Anyway, back to the question of the hour - liquid or bar? If I were to cut to the chase I’ll have to say they’re both good to go, as long as you know it’s sourced right and are aware of what goes into it.
Bar soaps are said to be less moisturising in comparison but that’s solely because a majority of the bar soaps available in the market have high pH levels. Moisturising handwashes are typically liquid soaps.
A lot of times we doubt the hygiene factor when it comes to sharing a bar of soap. We fear that sharing a soap is much like sharing a spoon with a stranger, but that’s not entirely true. It’s a pretty legitimate concern though, if you can leave bacteria on the surfaces you touch then it’s possible you do the same on a bar of soap. They are constantly exposed to the environment it’s kept in, so is there a chance of germ contamination? Not really. Family members living on the same bar, definitely something? Nope, no contamination.
There is something known as surfactants in your soap bar. Surfactants are compounds that help to physically remove any germs thriving on your hand, as soon as you apply water to it. The germs are supposed to wash away into the drain. Besides, if these are bacteria coming from you then they really won’t cause you any harm (remember, there are both good and bad bacteria, and we are constantly carrying the good ones in and around us). When it comes to family, the fact remains that you are already sharing enough and more microorganisms with each other.
Ultimately it all comes down to How you wash your hands and how long you scrub them for, and that makes all the difference. Bars and Liquids work just as efficiently to remove unwanted things from your hands. And get this, ALL soaps can put up a tough fight against Covid-19 if you wash properly.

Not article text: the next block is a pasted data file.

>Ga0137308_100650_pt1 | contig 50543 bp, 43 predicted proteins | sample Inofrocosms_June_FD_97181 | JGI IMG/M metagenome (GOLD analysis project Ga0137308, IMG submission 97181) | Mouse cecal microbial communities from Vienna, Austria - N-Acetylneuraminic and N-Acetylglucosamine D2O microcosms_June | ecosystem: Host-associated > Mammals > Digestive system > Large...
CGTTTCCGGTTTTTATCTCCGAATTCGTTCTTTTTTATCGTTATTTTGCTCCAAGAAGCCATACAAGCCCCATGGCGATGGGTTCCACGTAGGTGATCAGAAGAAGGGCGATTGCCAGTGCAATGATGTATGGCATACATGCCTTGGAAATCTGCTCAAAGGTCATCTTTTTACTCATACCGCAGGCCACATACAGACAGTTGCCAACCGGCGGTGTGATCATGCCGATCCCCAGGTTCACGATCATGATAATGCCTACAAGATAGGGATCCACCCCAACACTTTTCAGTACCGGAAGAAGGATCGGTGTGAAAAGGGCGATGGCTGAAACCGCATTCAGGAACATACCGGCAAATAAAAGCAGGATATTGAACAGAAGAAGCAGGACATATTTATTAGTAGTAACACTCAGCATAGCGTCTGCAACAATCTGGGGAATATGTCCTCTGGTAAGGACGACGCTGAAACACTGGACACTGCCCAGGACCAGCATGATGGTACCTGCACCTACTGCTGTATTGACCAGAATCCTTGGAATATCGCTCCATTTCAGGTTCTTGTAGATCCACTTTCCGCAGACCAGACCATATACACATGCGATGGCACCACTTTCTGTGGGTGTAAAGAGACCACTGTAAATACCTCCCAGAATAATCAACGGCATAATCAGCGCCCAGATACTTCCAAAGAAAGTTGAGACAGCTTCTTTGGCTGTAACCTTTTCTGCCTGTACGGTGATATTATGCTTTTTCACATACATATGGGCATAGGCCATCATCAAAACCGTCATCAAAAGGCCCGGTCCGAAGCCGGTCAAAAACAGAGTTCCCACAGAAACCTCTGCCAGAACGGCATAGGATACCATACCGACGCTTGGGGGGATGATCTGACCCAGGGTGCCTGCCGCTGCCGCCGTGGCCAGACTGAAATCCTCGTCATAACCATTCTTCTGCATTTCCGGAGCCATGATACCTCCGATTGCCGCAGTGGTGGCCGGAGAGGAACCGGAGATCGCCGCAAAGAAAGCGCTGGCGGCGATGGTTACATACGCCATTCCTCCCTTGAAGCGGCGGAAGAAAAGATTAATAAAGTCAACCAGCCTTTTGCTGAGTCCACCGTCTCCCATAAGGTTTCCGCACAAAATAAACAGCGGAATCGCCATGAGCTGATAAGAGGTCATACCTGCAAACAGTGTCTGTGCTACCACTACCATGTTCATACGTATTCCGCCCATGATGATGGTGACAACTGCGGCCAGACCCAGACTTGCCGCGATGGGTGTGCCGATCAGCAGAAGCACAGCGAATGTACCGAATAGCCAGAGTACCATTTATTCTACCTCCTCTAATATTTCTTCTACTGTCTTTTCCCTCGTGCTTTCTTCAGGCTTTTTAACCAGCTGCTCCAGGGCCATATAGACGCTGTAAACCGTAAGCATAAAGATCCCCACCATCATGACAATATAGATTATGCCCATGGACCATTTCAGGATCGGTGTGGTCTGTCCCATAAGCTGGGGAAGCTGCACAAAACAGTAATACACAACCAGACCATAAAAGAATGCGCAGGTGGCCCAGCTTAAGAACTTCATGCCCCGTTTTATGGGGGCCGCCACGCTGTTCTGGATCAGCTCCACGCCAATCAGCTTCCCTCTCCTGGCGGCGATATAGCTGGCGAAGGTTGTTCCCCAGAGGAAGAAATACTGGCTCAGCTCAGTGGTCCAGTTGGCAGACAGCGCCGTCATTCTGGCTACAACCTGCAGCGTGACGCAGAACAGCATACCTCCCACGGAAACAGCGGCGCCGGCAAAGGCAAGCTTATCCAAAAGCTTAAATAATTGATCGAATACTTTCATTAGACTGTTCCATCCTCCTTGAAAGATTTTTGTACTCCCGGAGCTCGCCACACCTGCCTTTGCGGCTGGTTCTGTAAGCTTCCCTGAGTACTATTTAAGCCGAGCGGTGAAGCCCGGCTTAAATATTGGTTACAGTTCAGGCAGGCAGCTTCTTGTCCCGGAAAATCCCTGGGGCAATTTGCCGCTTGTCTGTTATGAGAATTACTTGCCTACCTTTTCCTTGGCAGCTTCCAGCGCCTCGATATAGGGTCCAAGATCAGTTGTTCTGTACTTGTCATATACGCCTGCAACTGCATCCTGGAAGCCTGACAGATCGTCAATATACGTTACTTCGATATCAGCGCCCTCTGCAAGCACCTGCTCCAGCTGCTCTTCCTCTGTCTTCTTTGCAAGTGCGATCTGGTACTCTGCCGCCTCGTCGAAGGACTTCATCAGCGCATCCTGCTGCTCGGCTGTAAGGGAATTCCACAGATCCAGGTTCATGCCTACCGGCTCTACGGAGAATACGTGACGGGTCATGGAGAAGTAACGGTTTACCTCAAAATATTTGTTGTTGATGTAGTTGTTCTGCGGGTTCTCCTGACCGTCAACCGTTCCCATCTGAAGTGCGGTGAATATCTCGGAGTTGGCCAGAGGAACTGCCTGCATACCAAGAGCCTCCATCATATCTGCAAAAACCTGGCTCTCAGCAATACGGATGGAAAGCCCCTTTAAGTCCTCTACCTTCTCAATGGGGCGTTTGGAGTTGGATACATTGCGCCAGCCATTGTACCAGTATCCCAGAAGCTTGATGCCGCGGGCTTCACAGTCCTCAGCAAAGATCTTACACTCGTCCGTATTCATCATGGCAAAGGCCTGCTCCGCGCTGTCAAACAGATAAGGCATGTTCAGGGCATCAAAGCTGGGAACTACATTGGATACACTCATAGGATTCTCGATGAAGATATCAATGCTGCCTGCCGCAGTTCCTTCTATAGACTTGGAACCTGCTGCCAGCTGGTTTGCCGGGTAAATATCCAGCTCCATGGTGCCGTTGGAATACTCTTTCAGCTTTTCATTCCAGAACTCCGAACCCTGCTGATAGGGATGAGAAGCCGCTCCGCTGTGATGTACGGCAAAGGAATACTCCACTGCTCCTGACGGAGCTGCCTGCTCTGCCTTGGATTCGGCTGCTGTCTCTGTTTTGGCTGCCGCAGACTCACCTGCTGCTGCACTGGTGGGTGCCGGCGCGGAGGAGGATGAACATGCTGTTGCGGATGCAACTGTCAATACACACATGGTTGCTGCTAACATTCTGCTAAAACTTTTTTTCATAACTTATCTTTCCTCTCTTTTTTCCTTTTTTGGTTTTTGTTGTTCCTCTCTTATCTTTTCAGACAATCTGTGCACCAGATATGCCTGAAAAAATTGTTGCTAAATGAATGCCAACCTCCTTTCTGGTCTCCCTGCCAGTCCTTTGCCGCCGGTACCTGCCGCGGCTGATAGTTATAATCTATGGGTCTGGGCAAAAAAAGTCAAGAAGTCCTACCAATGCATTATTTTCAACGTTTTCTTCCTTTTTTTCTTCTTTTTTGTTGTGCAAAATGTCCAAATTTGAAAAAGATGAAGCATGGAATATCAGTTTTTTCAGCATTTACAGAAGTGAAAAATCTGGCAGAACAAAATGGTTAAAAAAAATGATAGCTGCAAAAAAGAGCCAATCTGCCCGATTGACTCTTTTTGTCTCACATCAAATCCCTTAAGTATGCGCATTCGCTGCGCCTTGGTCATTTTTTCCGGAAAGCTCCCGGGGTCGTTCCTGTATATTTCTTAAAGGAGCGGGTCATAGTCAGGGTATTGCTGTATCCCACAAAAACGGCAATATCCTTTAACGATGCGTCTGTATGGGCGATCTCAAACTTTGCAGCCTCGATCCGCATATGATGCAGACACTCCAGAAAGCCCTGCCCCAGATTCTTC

Below is a step-by-step process for effective handwashing.
- Wet hands with running water
- Apply enough soap to cover wet hands
- Scrub all surfaces of the hands – including back of hands, between fingers and under nails – for at least 20 seconds.
- Rinse thoroughly with running water
- Dry hands with a clean cloth or single-use towel
The verdict is that you should choose your soap according to what you want out of it, besides a germ free wash cause they all guarantee that anyway. The only things that should make you eliminate a soap are these harmful ingredients -Triclosan, Parabens, synthetic dyes/colourants, Propylene Glycol, Glycol Distearate (the thing that makes your antiseptic soap ‘shine’). The best natural hand wash doesn't contain any of those nasties. If it’s moisturisation, lather and convenience you value, go for a liquid hand wash. Our very own Natural Hand Wash might just be what you’re looking for . If you value savings and don’t want bottles then bars are the way to go.
A little tip from our side - just ensure they’re sourced right and are safe for the environment, if so, then they are a 100% safe for you.